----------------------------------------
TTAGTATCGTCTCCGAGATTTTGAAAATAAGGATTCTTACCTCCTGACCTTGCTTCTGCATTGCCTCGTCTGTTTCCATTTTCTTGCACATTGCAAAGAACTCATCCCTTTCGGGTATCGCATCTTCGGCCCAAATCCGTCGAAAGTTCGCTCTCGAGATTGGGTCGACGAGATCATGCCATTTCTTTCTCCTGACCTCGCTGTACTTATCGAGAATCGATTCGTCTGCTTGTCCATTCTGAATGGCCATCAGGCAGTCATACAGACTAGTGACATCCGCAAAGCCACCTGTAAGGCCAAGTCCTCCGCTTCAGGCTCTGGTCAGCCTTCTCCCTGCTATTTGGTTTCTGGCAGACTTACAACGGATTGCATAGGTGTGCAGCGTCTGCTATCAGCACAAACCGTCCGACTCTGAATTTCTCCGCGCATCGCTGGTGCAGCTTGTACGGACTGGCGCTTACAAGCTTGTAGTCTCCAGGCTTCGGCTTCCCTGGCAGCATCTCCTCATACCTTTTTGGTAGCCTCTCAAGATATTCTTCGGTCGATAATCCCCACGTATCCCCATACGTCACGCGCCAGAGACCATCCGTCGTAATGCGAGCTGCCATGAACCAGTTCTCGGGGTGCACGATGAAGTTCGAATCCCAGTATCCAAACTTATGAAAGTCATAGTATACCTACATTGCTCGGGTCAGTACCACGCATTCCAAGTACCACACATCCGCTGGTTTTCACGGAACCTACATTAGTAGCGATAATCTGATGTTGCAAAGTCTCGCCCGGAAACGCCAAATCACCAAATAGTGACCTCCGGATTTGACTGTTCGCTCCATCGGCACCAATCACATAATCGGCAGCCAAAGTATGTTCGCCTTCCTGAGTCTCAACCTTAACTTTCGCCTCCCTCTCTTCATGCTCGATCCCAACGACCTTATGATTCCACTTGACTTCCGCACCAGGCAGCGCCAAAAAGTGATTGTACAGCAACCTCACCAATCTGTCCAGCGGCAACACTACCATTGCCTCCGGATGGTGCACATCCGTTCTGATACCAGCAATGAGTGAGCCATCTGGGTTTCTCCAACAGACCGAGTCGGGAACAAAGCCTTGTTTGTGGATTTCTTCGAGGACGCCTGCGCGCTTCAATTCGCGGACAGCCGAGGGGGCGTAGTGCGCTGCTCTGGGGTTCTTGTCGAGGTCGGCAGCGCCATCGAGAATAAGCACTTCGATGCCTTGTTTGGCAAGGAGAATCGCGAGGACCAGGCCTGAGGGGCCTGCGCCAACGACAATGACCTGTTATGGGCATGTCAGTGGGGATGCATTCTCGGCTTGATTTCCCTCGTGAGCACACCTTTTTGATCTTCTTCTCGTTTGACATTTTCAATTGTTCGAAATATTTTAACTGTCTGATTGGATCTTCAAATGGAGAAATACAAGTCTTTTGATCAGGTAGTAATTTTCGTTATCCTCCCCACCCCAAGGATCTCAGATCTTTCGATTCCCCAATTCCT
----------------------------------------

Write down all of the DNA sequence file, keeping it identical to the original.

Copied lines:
TTAGTATCGTCTCCGAGATTTTGAAAATAAGGATTCTTACCTCCTGACCTTGCTTCTGCATTGCCTCGTCTGTTTCCATTTTCTTGCACATTGCAAAGAACTCATCCCTTTCGGGTATCGCATCTTCGGCCCAAATCCGTCGAAAGTTCGCTCTCGAGATTGGGTCGACGAGATCATGCCATTTCTTTCTCCTGACCTCGCTGTACTTATCGAGAATCGATTCGTCTGCTTGTCCATTCTGAATGGCCATCAGGCAGTCATACAGACTAGTGACATCCGCAAAGCCACCTGTAAGGCCAAGTCCTCCGCTTCAGGCTCTGGTCAGCCTTCTCCCTGCTATTTGGTTTCTGGCAGACTTACAACGGATTGCATAGGTGTGCAGCGTCTGCTATCAGCACAAACCGTCCGACTCTGAATTTCTCCGCGCATCGCTGGTGCAGCTTGTACGGACTGGCGCTTACAAGCTTGTAGTCTCCAGGCTTCGGCTTCCCTGGCAGCATCTCCTCATACCTTTTTGGTAGCCTCTCAAGATATTCTTCGGTCGATAATCCCCACGTATCCCCATACGTCACGCGCCAGAGACCATCCGTCGTAATGCGAGCTGCCATGAACCAGTTCTCGGGGTGCACGATGAAGTTCGAATCCCAGTATCCAAACTTATGAAAGTCATAGTATACCTACATTGCTCGGGTCAGTACCACGCATTCCAAGTACCACACATCCGCTGGTTTTCACGGAACCTACATTAGTAGCGATAATCTGATGTTGCAAAGTCTCGCCCGGAAACGCCAAATCACCAAATAGTGACCTCCGGATTTGACTGTTCGCTCCATCGGCACCAATCACATAATCGGCAGCCAAAGTATGTTCGCCTTCCTGAGTCTCAACCTTAACTTTCGCCTCCCTCTCTTCATGCTCGATCCCAACGACCTTATGATTCCACTTGACTTCCGCACCAGGCAGCGCCAAAAAGTGATTGTACAGCAACCTCACCAATCTGTCCAGCGGCAACACTACCATTGCCTCCGGATGGTGCACATCCGTTCTGATACCAGCAATGAGTGAGCCATCTGGGTTTCTCCAACAGACCGAGTCGGGAACAAAGCCTTGTTTGTGGATTTCTTCGAGGACGCCTGCGCGCTTCAATTCGCGGACAGCCGAGGGGGCGTAGTGCGCTGCTCTGGGGTTCTTGTCGAGGTCGGCAGCGCCATCGAGAATAAGCACTTCGATGCCTTGTTTGGCAAGGAGAATCGCGAGGACCAGGCCTGAGGGGCCTGCGCCAACGACAATGACCTGTTATGGGCATGTCAGTGGGGATGCATTCTCGGCTTGATTTCCCTCGTGAGCACACCTTTTTGATCTTCTTCTCGTTTGACATTTTCAATTGTTCGAAATATTTTAACTGTCTGATTGGATCTTCAAATGGAGAAATACAAGTCTTTTGATCAGGTAGTAATTTTCGTTATCCTCCCCACCCCAAGGATCTCAGATCTTTCGATTCCCCAATTCCT